Aug 9, 2017

North Korea's scary milestones keep speeding up

Shizuo Kambayashi

The North Korean nuclear threat, which had been unfolding over years and even over presidencies, now hits ominous milestones by the week.

  • In what Kim Jong-un had taunted was an Independence Day "gift," the regime on July 4 launched an intercontinental ballistic missile that could reach Alaska.
  • By the end of the month, he was gloating about a test that could reach California (per the N.Y. Times), or even Denver or Chicago (per the Wall Street Journal).
  • Then came yesterday's WashPost scoop that North Korea has "produced a miniaturized nuclear warhead that can fit inside its missiles, crossing a key threshold on the path to becoming a full-fledged nuclear power."

It's the big idea of Tom Friedman's book last year about the "age of accelerations": that Moore's Law, about the rate of doubling in computer power, now applies to basically everything.

Shortly after the Post's huge story, Trump poured on accelerant with remarks that were a quick coda to a statement on the opioid crisis that he delivered at his Summer White House at Trump National Golf Club in Bedminster, N.J..

A reporter asked if he had any comment on the reports about North Korea's nuclear capabilities. He sure did:

"North Korea best not make any more threats to the United States. They will be met with fire and fury like the world has never seen. He has been very threatening beyond a normal state. And as I said, they will be met with fire, fury, and, frankly, power, the likes of which this world has never seen before."

Be smart: Of all the dumb things North Korea says, the idea of threatening Guam is one of the dumber.

An all-around wise man points out: "Makes no sense. Attacking anywhere is a suicide mission for the regime. U.S. retaliation would be devastating and complete. Most Korea experts would tell you that if they are going to take their one shot, it will be at a more populated and emotionally connected target."

Go deeper

Cuomo says New York is "literally going day-to-day with our supplies"

New York Gov. Andrew Cuomo said in a press conference on Sunday that New York is struggling to maintain medical supplies while combatting the novel coronavirus — operating "literally" on a "day-to-day" basis.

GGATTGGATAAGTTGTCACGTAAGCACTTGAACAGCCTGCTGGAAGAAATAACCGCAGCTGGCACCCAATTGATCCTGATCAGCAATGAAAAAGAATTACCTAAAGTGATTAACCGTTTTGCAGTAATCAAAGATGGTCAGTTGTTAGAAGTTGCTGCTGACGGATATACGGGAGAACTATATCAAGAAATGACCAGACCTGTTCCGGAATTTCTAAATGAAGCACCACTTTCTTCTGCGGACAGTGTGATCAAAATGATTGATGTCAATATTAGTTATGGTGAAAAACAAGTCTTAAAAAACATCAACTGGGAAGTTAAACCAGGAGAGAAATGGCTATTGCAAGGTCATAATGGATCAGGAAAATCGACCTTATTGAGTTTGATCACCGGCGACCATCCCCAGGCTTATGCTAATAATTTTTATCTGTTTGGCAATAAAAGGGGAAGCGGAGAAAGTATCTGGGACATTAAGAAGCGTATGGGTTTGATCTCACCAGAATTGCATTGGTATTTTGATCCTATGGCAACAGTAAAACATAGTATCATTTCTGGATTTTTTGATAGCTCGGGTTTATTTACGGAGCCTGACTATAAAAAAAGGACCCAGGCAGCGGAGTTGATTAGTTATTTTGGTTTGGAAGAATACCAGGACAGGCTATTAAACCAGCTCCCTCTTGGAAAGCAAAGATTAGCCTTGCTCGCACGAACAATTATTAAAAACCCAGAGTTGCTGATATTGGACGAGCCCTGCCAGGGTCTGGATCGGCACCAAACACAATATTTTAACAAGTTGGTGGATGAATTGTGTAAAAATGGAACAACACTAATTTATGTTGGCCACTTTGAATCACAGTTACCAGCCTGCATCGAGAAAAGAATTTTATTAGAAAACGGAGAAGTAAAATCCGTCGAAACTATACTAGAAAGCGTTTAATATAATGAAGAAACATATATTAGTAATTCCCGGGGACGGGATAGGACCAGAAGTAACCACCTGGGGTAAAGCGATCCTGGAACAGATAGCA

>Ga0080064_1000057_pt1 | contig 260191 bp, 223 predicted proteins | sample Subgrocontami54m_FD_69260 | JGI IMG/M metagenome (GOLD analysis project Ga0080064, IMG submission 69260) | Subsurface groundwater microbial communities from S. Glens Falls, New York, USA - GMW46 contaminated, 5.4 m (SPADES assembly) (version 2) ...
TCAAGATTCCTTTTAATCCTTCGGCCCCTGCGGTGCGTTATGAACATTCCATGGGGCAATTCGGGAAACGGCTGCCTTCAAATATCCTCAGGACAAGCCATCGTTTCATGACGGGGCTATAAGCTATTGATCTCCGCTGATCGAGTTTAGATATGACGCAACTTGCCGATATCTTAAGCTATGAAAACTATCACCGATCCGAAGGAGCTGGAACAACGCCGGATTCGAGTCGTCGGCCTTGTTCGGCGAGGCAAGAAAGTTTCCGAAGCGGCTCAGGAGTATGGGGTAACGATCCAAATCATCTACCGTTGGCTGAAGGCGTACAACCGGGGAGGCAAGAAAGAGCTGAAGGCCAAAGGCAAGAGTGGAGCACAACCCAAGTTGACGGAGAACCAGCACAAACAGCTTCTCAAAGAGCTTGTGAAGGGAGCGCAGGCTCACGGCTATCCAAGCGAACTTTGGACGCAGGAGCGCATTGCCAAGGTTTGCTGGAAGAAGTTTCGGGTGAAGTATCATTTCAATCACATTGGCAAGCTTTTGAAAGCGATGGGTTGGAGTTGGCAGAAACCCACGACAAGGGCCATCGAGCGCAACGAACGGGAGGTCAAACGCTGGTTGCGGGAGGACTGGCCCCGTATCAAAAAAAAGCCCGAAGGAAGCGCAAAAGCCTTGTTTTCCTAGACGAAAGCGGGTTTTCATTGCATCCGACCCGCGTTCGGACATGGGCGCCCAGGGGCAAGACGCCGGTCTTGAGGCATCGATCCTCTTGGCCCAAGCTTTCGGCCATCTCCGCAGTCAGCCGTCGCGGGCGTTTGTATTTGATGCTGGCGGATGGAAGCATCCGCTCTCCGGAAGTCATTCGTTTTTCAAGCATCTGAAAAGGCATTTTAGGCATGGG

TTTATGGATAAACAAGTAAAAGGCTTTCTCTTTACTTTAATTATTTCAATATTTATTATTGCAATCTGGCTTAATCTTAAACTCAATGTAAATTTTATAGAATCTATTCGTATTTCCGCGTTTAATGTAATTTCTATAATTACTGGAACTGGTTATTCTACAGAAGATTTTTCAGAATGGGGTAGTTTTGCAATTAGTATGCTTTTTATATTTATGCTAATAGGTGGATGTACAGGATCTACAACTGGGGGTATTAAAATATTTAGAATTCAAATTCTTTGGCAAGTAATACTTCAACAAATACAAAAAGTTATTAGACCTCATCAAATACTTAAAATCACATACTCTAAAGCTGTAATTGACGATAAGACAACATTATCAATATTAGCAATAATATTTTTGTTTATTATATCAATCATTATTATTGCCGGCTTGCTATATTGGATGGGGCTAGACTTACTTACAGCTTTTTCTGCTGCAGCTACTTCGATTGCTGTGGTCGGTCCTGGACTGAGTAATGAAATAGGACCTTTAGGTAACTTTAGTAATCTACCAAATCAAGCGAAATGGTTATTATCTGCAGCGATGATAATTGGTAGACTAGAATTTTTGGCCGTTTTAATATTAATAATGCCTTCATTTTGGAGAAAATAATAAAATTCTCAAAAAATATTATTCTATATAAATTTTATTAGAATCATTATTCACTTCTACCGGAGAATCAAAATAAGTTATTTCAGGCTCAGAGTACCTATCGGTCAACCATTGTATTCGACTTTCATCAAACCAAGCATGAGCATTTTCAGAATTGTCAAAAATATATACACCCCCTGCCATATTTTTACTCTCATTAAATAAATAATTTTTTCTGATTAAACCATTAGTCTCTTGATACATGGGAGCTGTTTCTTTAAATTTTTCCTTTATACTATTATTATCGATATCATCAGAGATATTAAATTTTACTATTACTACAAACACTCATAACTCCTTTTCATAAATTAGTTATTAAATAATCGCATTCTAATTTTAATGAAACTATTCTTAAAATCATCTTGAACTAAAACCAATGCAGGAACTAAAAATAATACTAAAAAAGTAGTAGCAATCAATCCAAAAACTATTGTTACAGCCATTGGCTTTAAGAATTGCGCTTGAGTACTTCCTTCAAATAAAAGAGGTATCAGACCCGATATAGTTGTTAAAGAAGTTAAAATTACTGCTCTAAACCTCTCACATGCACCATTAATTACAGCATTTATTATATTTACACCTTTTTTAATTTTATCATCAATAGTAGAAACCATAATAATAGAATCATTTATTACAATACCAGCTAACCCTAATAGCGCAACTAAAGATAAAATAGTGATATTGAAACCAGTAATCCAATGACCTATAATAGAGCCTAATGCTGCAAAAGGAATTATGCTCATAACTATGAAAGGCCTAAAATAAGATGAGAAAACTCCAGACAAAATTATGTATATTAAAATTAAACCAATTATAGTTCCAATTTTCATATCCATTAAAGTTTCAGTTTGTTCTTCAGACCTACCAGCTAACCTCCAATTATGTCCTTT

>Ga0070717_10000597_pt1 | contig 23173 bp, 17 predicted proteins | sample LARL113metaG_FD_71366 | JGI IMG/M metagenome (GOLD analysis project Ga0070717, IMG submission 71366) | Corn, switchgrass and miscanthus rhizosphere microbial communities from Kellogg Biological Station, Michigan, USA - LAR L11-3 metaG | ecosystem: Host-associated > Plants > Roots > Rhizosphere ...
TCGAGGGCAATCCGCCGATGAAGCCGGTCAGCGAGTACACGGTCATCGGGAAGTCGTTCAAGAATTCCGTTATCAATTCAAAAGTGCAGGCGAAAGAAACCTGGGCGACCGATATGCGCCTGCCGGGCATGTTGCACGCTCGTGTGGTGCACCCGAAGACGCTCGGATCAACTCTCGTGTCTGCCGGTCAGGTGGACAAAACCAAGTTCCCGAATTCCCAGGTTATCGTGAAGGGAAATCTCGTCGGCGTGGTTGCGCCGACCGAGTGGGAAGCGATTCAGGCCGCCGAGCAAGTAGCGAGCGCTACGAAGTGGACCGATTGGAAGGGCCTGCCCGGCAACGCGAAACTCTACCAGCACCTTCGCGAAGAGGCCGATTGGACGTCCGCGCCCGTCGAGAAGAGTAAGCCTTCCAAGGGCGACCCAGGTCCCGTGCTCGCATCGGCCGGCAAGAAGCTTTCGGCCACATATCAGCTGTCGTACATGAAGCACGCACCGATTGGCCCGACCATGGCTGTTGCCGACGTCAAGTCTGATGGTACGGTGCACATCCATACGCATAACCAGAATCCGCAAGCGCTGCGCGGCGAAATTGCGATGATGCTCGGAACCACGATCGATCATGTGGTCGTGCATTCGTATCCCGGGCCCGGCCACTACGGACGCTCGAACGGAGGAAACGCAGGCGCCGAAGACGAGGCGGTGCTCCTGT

Why it matters: New York City has become an epicenter of the coronavirus outbreak, and is facing mass quarantines and stay-at-home orders. Cuomo said Saturday that New York reported 630 new deaths in 24 hours — an "all-time increase" that beat the previous day's record of 562 deaths.

Coronavirus dashboard

Illustration: Sarah Grillo/Axios

  1. Global: Total confirmed cases as of 11 a.m. ET: 1,225,360 — Total deaths: 66,542 — Total recoveries: 252,615Map.
  2. U.S.: Total confirmed cases as of 11 a.m. ET: 312,249 — Total deaths: 8,503 — Total recoveries: 15,021Map.
  3. Public health latest: CDC launches national trackers and recommends face coverings in public. Federal government will cover costs of COVID-19 treatment for uninsured. Surgeon general says this week will be "our Pearl Harbor, our 9/11 moment."
  4. 2020 latest: "We have no contingency plan," Trump said on the 2020 Republican National Convention. "We're having the convention at the end of August." Biden says DNC may have to hold virtual convention.
  5. States updates: The Louisiana governor warned that his state is set to run out of ventilators in four days. Illinois governor claims Trump doesn't understand the word "federal."
  6. Oil latest: Monday meeting among oil-producing countries to discuss supply curbs is reportedly being delayed amid tensions between Saudi Arabia and Russia.
  7. Work update: Employees still going to work are often facing temperature checks, distanced work stations, protective devices and mass absences.
  8. What should I do? Pets, moving and personal health. Answers about the virus from Axios expertsWhat to know about social distancingQ&A: Minimizing your coronavirus risk.
  9. Other resources: CDC on how to avoid the virus, what to do if you get it.

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Illinois governor: "The president does not understand the word 'federal'"

Illinois Gov. J.B. Pritzker said on CNN's "State of the Union" Sunday that President Trump's comments about the federal government's stockpile of medical equipment suggest he "does not understand the word 'federal.'"

Why it matters: White House adviser Jared Kushner argued at a press briefing last week that the "notion of the federal stockpile was it’s supposed to be our stockpile; it’s not supposed to be state stockpiles that they then use."